Could that be all there is to this? One or two horrendous months, and then a recovery as the population acquires herd immunity? You wouldn’t want to gamble on that right now by reopening the economy; the cost in blood and treasure if you lost that gamble would be fantastically large. Ferguson, in fact, thinks the new data indicating that the virus is more contagious than thought also strengthens the argument for aggressive social distancing: The next few months will be ugly no matter which model is right so flattening the curve will help make them more manageable. He also doesn’t agree with the Oxford model’s assumption that very few people who get coronavirus need to be hospitalized, saying, “I don’t think that’s consistent with the observed data.” If he’s right about that, that a small number will die but a significantly larger number will need to be hospitalized, then we still have a crisis even if it’s not an apocalyptic one. Many COVID patients who might be saveable if they can get ICU treatment will die if hospitals are too crowded to provide it. Some non-COVID patients who are saveable will die of their ailments because there’s a shortage of doctors who can see them in a timely manner.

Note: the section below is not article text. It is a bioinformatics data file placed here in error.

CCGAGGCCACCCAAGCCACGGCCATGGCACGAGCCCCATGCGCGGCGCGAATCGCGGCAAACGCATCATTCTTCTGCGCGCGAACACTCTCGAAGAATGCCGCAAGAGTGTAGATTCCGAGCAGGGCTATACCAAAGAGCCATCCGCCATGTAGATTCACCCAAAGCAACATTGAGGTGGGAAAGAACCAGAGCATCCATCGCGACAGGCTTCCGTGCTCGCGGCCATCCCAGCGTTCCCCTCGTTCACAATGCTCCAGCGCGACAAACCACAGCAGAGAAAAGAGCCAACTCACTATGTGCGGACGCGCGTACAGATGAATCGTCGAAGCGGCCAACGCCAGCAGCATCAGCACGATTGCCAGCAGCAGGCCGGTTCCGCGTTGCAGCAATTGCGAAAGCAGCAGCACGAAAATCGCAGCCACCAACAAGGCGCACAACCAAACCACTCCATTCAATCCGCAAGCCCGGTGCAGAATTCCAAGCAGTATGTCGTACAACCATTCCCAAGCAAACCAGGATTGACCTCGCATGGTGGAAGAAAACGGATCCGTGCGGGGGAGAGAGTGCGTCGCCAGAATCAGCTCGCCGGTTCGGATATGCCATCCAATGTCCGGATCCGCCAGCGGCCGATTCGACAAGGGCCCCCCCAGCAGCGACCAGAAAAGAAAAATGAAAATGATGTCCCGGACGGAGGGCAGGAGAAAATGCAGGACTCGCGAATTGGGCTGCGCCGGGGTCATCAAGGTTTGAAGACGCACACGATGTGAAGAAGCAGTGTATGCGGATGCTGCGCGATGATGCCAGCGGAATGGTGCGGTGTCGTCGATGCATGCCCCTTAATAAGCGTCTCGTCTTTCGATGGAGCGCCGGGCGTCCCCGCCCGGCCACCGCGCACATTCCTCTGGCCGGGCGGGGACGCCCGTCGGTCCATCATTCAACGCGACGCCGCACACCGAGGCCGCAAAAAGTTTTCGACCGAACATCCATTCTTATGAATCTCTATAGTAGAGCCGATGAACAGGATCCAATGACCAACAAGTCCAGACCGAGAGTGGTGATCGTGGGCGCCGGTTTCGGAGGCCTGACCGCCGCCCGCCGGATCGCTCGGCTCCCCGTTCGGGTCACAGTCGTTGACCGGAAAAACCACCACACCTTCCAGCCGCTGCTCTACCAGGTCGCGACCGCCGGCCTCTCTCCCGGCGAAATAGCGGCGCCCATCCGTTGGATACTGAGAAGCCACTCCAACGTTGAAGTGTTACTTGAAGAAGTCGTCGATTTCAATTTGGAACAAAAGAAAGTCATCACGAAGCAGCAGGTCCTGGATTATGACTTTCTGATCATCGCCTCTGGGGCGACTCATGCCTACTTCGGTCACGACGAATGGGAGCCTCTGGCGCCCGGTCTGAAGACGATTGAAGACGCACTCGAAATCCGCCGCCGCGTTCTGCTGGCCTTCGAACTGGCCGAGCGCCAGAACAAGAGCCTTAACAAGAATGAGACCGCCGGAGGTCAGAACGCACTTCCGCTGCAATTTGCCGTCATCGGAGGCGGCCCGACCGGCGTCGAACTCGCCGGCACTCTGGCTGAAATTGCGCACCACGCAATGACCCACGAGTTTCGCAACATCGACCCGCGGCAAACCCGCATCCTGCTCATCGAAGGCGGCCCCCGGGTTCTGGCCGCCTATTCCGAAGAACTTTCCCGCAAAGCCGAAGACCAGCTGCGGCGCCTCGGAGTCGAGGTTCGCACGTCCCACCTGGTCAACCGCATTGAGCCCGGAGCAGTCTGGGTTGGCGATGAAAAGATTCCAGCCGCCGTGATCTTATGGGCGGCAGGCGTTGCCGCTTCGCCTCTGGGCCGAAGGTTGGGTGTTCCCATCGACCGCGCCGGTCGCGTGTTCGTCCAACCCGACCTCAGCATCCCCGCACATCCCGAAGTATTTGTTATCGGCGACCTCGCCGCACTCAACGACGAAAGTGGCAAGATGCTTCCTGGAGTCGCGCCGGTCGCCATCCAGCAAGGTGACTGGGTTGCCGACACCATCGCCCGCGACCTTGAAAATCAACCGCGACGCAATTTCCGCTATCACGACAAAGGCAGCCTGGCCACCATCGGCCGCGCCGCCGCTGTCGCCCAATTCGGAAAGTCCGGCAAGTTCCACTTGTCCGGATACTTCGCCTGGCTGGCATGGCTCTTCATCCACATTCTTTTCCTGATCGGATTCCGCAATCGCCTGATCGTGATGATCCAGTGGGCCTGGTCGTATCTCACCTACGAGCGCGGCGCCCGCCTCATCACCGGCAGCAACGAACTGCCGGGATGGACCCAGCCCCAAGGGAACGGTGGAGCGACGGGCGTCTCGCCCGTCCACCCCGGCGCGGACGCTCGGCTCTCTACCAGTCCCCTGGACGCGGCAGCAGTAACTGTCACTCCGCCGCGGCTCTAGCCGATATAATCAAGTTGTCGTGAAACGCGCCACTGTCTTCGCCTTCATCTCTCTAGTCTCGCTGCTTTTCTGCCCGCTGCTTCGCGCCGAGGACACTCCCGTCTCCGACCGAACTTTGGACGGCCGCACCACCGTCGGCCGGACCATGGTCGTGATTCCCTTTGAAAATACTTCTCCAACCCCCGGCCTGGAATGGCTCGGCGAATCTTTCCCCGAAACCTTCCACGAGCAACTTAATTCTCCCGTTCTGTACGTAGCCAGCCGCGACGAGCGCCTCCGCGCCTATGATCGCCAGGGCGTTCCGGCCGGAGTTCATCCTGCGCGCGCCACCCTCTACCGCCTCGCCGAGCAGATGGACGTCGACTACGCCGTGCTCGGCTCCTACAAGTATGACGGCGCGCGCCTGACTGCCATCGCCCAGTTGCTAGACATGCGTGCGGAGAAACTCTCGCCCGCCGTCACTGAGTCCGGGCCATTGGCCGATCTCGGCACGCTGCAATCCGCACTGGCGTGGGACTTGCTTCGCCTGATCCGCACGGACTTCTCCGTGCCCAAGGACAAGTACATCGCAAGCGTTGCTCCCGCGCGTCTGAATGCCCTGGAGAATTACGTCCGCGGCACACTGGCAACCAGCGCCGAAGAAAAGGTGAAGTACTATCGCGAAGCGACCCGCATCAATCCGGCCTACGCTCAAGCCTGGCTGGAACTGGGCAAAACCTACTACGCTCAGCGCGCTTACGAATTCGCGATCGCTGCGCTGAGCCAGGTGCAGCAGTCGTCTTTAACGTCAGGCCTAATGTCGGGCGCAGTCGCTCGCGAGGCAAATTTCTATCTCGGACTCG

Millions of lives and trillions of dollars in lost wealth depend on knowing whether the Imperial College model or Oxford model is closer to the truth. The only way to know is to start antibody testing on random samples of the population. You would think more effort globally would be involved in that right now. You would also expect to be hearing lots more about it from Trump, since the only hope of an early exit from this catastrophe would be discovering that the Oxford study is right, that most people have already contracted the disease and shaken it off without batting an eye. Until those tests are done, we’re fumbling around with circumstantial evidence like this: